The widespread use of smoke detectors in homes has resulted in significant reductions of injuries and deaths from house fires. However, the only smoke detector that can help you survive is the one that is properly functioning. Like all electronic devices, they can fail. The only way to be sure that your smoke alarm will work when you need it is to test it.
Alert all members of your household that you are testing the alarm first, unless you would like to use the opportunity for a fire drill. If your smoke detector is hardwired to a monitored security system, be sure to notify the security system's company that you are performing a test before you test the alarm. You don't want the fire department showing up at your door!
Have someone go to a part of the house that is as far from the smoke detector as possible when conducting a function test, to determine whether the alarm can be clearly heard at that distance. Remember, it has to be loud enough to awaken the deepest sleeper in the household.
Push and hold the test button for a few seconds. The detector should produce a loud noise. To test whether the unit will actually work in a fire, you will need a small spray can of smoke detector test aerosol. You might find this in a well-stocked hardware or home improvement store. If not, you can find it by searching the Internet. They cost only a few dollars, and one small can will last for years. Just spray some of the test material into the detector, and wait 5 to 10 seconds for a response. If the alarm sounds, you know the unit will sound in a fire. If not, you have a non-functioning smoke detector, even if it beeps when you push the button. Try changing the batteries and cleaning the detector to remove any dust that may be blocking the openings, then repeat the test procedure.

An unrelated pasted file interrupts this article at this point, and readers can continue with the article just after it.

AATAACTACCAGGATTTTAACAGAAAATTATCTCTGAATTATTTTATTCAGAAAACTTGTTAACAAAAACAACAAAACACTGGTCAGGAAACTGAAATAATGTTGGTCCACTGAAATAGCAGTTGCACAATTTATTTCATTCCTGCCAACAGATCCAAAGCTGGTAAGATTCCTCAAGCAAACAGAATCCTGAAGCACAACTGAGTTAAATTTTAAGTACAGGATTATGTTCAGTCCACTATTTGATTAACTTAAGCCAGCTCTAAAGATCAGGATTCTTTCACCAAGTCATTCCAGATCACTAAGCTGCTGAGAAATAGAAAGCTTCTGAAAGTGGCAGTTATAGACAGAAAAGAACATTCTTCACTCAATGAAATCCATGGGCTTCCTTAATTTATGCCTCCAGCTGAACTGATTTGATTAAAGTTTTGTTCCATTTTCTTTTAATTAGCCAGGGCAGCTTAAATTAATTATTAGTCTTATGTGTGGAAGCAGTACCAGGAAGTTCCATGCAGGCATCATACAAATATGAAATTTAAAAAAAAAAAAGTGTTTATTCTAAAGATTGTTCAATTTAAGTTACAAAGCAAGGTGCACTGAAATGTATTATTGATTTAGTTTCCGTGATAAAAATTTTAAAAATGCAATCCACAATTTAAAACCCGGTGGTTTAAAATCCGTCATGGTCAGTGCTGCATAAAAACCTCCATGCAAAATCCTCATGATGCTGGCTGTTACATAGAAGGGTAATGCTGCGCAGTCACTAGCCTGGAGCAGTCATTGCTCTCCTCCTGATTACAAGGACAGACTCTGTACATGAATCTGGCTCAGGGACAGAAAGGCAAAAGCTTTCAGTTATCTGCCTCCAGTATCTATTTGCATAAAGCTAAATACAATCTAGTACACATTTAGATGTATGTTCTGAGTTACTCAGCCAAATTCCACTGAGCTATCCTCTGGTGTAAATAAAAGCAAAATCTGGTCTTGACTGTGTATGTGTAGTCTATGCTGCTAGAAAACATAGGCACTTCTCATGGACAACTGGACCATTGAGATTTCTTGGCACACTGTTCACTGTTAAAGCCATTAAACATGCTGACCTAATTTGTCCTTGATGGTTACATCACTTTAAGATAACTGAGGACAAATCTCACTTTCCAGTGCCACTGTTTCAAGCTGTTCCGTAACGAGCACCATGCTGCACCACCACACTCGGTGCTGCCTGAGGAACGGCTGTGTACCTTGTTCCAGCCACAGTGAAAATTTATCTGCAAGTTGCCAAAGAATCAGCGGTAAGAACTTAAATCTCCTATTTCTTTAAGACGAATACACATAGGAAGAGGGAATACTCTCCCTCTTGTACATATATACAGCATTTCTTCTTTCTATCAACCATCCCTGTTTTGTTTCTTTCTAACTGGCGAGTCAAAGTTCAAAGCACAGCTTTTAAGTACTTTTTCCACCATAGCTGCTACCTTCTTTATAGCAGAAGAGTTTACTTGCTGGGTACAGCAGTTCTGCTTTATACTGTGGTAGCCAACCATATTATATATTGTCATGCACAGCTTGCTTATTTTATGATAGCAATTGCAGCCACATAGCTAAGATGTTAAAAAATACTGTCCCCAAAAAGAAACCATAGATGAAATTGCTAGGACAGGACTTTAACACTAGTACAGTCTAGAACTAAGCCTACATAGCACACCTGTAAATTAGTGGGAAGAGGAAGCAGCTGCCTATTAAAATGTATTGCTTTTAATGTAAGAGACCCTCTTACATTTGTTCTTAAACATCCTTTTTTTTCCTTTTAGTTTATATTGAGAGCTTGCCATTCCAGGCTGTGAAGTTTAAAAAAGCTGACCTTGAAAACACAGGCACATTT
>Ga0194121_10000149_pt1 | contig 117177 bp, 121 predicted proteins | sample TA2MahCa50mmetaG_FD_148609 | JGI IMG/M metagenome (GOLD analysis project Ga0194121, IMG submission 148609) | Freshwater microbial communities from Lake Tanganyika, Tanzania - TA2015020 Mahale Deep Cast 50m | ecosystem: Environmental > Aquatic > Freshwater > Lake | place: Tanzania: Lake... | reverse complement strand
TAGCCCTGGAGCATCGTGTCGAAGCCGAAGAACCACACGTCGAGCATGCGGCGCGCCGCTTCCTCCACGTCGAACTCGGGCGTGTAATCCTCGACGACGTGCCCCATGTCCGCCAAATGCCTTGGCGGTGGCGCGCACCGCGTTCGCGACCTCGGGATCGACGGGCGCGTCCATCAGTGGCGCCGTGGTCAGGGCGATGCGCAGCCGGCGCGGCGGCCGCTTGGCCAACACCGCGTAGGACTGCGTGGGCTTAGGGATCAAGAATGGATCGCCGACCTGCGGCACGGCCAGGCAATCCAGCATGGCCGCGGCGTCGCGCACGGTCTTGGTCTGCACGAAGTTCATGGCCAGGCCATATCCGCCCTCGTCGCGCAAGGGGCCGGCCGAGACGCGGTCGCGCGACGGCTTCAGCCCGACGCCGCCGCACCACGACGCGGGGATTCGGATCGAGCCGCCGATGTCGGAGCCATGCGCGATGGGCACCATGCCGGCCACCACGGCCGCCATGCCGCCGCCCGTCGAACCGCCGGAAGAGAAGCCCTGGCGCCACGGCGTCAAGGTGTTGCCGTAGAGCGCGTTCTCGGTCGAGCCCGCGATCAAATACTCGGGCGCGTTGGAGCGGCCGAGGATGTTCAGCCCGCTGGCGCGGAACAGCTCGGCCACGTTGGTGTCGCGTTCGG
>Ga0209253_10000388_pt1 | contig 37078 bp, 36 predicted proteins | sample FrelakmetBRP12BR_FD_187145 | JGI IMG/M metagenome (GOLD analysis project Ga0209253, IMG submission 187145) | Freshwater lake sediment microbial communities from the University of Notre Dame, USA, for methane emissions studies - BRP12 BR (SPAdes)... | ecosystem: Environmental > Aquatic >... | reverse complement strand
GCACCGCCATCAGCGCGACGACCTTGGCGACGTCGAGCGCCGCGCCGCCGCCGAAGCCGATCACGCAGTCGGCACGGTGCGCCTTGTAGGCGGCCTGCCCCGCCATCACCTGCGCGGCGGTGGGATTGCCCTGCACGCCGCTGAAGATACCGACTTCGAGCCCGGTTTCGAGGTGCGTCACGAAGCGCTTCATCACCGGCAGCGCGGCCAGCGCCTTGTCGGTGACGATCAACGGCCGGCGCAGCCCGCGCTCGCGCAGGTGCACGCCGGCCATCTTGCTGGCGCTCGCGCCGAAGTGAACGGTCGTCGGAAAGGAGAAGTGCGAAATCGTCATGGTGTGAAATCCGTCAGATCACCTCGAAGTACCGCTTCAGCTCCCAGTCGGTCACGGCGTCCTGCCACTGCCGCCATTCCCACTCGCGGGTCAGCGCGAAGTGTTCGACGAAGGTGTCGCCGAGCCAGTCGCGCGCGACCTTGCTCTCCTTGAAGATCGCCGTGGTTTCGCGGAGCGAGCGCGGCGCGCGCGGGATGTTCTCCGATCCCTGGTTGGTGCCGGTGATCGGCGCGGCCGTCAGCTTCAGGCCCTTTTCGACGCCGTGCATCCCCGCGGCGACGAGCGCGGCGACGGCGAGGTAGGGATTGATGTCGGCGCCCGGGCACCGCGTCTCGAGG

5. To turn off the alarm after testing you can hold a small, hand-held vacuum under the detector, suck out the test material, and the alarm will silence. If you only have a full-sized vacuum (the kind with wheels) use the extension tubes to reach up to the alarm and suck the test material out of your smoke detector. Newer smoke detectors may have a silence button that can silence the alarm until the residue leaves the unit. Alternatively, you can just wait for it to turn off by itself, but that wastes battery power, and the sound is very annoying.
6. Test every smoke alarm in your home every month. If you are not willing to do that, do it at least a few times a year. Always test alarms after battery changes to ensure that the device is working.